When: June 15, 2013, 4 to 10pm
Location: DeVargas Park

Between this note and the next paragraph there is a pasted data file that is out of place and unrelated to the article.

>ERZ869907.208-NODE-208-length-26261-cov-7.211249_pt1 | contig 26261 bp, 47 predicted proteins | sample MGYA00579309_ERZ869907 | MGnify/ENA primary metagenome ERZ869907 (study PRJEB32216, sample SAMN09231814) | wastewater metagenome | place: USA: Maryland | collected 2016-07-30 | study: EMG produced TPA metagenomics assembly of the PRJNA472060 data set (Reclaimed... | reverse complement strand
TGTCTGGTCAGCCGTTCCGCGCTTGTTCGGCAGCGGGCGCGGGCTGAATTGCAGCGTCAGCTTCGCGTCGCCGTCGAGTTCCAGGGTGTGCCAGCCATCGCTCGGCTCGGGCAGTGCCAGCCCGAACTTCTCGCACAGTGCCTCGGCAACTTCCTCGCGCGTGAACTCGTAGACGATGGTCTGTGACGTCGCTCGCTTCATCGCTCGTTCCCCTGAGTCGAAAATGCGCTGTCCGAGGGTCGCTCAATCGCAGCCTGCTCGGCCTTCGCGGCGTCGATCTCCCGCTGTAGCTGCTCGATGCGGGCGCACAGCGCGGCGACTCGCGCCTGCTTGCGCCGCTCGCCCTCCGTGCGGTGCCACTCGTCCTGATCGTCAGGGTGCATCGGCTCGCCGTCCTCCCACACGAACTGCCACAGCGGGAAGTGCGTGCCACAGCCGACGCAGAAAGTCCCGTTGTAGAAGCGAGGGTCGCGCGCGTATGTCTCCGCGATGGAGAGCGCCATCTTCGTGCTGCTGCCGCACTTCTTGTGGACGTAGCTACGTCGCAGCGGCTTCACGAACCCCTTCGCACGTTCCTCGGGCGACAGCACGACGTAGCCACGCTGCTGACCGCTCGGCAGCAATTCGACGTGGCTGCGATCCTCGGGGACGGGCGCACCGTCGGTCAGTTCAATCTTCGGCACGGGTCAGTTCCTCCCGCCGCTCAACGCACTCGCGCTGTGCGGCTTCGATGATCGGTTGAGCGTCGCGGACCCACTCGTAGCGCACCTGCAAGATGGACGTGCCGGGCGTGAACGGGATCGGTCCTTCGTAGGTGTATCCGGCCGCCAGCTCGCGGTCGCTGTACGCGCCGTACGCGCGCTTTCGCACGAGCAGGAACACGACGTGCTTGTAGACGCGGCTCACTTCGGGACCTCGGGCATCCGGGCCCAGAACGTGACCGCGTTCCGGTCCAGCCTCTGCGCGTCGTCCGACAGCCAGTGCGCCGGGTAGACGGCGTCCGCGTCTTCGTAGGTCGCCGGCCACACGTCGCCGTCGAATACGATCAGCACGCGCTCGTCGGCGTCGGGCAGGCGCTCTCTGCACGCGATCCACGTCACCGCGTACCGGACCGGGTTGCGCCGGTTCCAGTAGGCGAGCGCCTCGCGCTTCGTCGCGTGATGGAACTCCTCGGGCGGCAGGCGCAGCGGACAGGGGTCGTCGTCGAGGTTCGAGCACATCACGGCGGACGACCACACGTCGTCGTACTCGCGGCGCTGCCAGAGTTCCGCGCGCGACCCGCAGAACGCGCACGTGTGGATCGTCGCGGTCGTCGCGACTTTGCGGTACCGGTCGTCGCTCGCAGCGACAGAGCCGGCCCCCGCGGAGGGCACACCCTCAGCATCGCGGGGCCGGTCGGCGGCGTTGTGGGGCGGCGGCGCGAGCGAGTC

Gerry Carthy was born in Castlebar, County Mayo on the West Coast of Ireland. While he learned to play whistle in the fife and drum band at his childhoodschool, his father's fiddle playing also surely had an influence on the young Carthy. When he was eighteen years old, Carthy took the boat to England like so many other young Irishmen who had to emigrate to find work. He worked on construction and in a steel factory during the two years he spent in England. The plight of the exile is a common theme in Irish music. It was during these years in England that Carthy developed a keen interest in his own traditional music and literature. In 1969, after three months in London he moved to the West Country and lived in Cheltenham, Gloucestershire where, playing whistle and mandolin, he formed a folk music trio and got involved in the local folk clubs which were thriving then, like the coffee houses in America. But the West of Ireland and its 'Celtic Twilight' atmosphere was always calling and before long he moved back to Mayo for a year, now taking up the tenor banjo. The following year, 1973, he enrolled at University College Galway, 50 miles south of his home town. For the next ten years Carthy lived in Galway City and played in traditional Irish sessions around the town. Galway is where he truly learned his trade. In the seventies there was a wealth of music in Galway since there were so many native traditional musicians. His musical mentors and friends in Galway were the unknown characters who were the life and soul of the music scene in the seventies - Peter Galligan, Mickey Finn, Sean Tyrell, Jim Dillon, Jackie Small, Henry Higgins, Noel Sherlock, Seany Francis, Kevin Garvey, Johnny Keaney, Pat Broderick, Donal Staunton, Pat Broderick, Pat Conneely, Charlie Harris, Sean O'Conaire, Tommy Nolan, who was the resident fiddle player at O'Malley's Bar where the Sunday morning sessions took place, and the older traditional players Eddie Maloney, Jimmy Cummins, Lar Kelly and Vincent Keegan who frequented Mrs. Cullens Bar, the pub for 'trad' in those days. During the summer months Carthy and a friend from Castlebar, Brendan Fahy, a singer and guitar player roamed around continental Europe playing on the streets and in the cafes. In 1981 Carthy spent 10 months in America mainly in New York City where he played at Gurdy's Folk City on a St. Patrick's Day gig opening for a band called Touchstone - a band who mixed Irish and American music well. This time too he was with a guitarist/singer, Archie Meaney from Ennis Co. Clare. But before long it was back to Ireland once more. He found himself in Academia again, this time taking a teacher's diploma at U.C.G. in Galway. Again the road called and an old dream of Carthy's urged him back to America. That dream was to work his way from New York to San Francisco and see America with 'Jack Kerouac' eyes! On the way or rather on the road Gerry was directed through Santa Fe. August 2006 marked 20 years in the Southwest. He makes his living playing Irish Traditional music. He also played the banjo in a traditional Dixieland Jazz Band, The Red Hot Chiles for 10 years. In the early nineties he was selected as an Artist in Residence in New Mexico for Traditional Irish Music. Carthy has also been a long-standing member of the faculty in the Contemporary Music Department at the College of Santa Fe where he currently teaches a Celtic Ensemble class. Carthy plays the music on a variety of instruments. His repertoire includes the Folk Music of Northern New Mexico and American tunes and ballads. He touches on different strains of Irish music. The traditional dance tunes - jigs, reels, hornpipes, polkas and he has a particular fondness for slow airs; the old ballads brought to life first by the Clancy Brothers in Greenwich Village in the sixties; the modern folk influence which started in Ireland with groups like Sweeney's Men, The Johnstons, Emmet Spiceland and the electric folk band Steeleye Span who were based in England. From the Ceili Bands of the fifties to the polish of today's greatest exponents of traditional Irish music, The Chieftains, Carthy knows what he is doing. Added to this, his appreciation and sensitive interpretation of the music of the old travelling harpers of Ireland make Carthy's show an experience not to be missed!